Mineral Wells Index, Mineral Wells, TX

Title IX

June 22, 2012

Title IX’s impact far-reaching

Title IX of the Education Amendments Act of 1972 had a seismic impact on sports in the United States, but the law itself is only 37 words long: “No person in the United States shall, on the basis of sex, be excluded from participation in, be denied the benefits of, or be subjected to discrimination under any educational program or activity receiving Federal financial assistance.”

The law applies to educational institutions that receive federal funds, including private schools if they accept any federal dollars from student loan, grant or research programs. The courts have repeatedly interpreted the "educational program or activity" section of the law to cover both academics and athletics.

Title IX was written to open opportunities for women in higher education, but it also applies to elementary, middle and high schools that receive public dollars.

The penalty for non-compliance is withdrawal of federal funds, but that's a penalty that has yet to be used. Instead, the U.S. Department of Education Office for Civil Rights, the agency in charge of investigating Title IX complaints and enforcing the law, works with schools to remedy complaints.

Title IX covers three general areas in athletic programs: The opportunity to participate in sports; the opportunity to access athletic scholarships, and the opportunity to access a host of other resources such as locker rooms, training facilities and prime times for game and practice schedules.

The law doesn't require schools to create mirror images of sports programs for males and females. Title IX compliance is assessed through a broader view of the total athletic program opportunities offered to male and female athletes.

For example, schools that fail to offer an equal number of athletic participation opportunities to men and women may still be in compliance with the law if they can demonstrate that they've consistently expanded those opportunities over time. The courts have ruled that "boys are more interested in sports than girls" cannot be used as a defense for failing to offer equal access to participation.

 

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Title IX
  • 1_moving tassle_2299.jpg Class of 2013 moves tassels

    As the bright sun set Friday night, casting a warm glow across the visitor’s side bleachers, it seemed like a metaphor for “yesterday’s” Mineral Wells High School’s seniors as they turn the corner to see what lies ahead.

    June 11, 2013 2 Photos 1 Slideshow

  • Title IX’s impact far-reaching

    The 37-word law doesn't require women's sports programs to mirror the men's program. Instead, those who enforce Title IX look broadly to see if opportunities for women are equal to those for men.

    June 22, 2012 1 Story

  • title9-day1.jpg Law banning sex bias struck a national sports nerve

    Passing Title IX was a matter of basic fairness for U.S. Sen. Birch Bayh, who championed the law 40 years ago that gave women equal access to educational programs and athletics. As simple as that might have been, the law only passed with what he called a "knock-down, drag-out fight."

    June 22, 2012 1 Photo 1 Story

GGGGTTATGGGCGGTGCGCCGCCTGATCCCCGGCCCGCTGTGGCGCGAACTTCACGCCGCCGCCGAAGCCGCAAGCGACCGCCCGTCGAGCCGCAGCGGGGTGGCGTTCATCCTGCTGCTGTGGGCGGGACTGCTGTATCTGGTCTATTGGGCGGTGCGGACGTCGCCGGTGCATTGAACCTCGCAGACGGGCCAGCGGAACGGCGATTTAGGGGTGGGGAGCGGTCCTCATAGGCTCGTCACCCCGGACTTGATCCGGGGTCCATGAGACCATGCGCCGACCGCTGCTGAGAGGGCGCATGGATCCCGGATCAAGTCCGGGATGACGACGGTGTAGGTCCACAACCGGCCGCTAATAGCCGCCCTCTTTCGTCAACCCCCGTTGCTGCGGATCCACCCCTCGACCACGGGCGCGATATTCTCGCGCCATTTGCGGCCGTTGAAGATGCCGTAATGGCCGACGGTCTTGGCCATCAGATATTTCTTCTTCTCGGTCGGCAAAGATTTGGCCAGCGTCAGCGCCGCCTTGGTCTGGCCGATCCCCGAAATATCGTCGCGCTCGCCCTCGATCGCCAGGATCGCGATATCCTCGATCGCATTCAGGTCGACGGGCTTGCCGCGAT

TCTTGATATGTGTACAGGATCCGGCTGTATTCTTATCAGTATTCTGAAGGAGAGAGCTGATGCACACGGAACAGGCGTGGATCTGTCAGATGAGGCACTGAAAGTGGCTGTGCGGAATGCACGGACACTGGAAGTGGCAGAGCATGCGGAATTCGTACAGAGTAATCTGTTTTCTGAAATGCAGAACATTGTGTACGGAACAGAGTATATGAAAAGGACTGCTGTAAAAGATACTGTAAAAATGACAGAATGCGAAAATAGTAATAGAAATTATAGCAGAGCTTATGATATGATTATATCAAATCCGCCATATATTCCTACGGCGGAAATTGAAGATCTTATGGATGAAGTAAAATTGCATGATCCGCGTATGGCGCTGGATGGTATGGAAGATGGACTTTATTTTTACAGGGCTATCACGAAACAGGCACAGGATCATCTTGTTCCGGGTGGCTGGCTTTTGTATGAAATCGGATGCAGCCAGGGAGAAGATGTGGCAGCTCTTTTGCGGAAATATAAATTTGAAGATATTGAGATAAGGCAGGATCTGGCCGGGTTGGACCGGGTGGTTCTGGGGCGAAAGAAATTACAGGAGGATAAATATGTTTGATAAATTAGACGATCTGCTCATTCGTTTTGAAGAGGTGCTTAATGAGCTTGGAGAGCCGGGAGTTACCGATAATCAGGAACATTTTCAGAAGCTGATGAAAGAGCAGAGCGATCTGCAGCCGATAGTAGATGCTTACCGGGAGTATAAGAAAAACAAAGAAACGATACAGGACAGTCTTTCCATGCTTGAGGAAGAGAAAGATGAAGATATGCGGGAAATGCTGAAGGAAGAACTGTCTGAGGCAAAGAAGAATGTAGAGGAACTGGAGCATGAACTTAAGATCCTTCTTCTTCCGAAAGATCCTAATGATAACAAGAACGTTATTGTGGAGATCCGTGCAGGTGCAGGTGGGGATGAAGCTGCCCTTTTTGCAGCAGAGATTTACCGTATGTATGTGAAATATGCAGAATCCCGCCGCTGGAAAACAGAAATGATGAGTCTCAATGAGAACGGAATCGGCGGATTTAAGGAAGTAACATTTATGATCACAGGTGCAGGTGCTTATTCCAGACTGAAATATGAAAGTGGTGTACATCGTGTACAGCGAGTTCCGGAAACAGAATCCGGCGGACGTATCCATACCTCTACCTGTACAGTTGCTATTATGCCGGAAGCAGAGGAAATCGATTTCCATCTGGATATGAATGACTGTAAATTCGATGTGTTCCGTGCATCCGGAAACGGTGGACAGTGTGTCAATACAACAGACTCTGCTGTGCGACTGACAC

• title9-day2.jpg The next hurdle: Women coaching men's teams

    Title IX changed high school and college sports, but even now few women stand on the sidelines to coach men's teams. Annemarie Farrell, who revived men's rugby at Ithaca College, is an exception. She is one of many women who owe their careers, at least in part, to the law. Others include Lin Dunn, coach of the WNBA's Indiana Fever; Fever forward Tamika Catchings; and Kelly Krasukopf, the Fever's general manager.

    June 22, 2012 2 Photos 3 Stories

  • title9-day2-3.jpg Like father, like daughter on basketball court

    Title IX is important to Tamika Catchings but not nearly as important as the influence of her father, Harvey, who played 11 seasons in the NBA, and her mother, who ran track and played tennis. A seven-time WNBA all-star and league MVP in 2011, Catchings talks about sports, equity and growing up with a dream to play in the all-male National Basketball Association.

    June 22, 2012 1 Photo 3 Stories

  • title9-day3-1.jpg Time hasn’t ended legal furor over Title IX

    Title IX supporters are often the biggest critics of its enforcement. Many say the law might as well not exist unless someone is willing to file a court challenge. Contentiousness associated with the advent of Title IX - such as the University of Michigan's battle against it - lingers in many places today.

    June 22, 2012 2 Photos 5 Stories

  • TitleIXserieslogo.jpg Faces of Title IX: Women share their stories

    An Olympic-level diver, a high school valedictorian looking for big-city adventure, a softball player who refused to quit and a basketball star who learned the game by playing against her brothers' friends. All were pioneers in women's college sports when Title IX equalized access to academics and athletics.

    June 22, 2012 4 Photos 5 Stories

  • TitleIXserieslogo.jpg Charts: Growth of sports participation by women, girls

    These graphics illustrate how girls' participation in sports has grown at the high school and college level since the passage of Title IX in 1972.

    June 22, 2012 1 Photo

  • wrestling.jpg Girls rebuild school wrestling programs

    Title IX and gender equity usually get blamed for shrinking men's wrestling programs, but these days women's interest and participation is bringing people back to the sport.

    June 22, 2012 2 Photos 5 Stories

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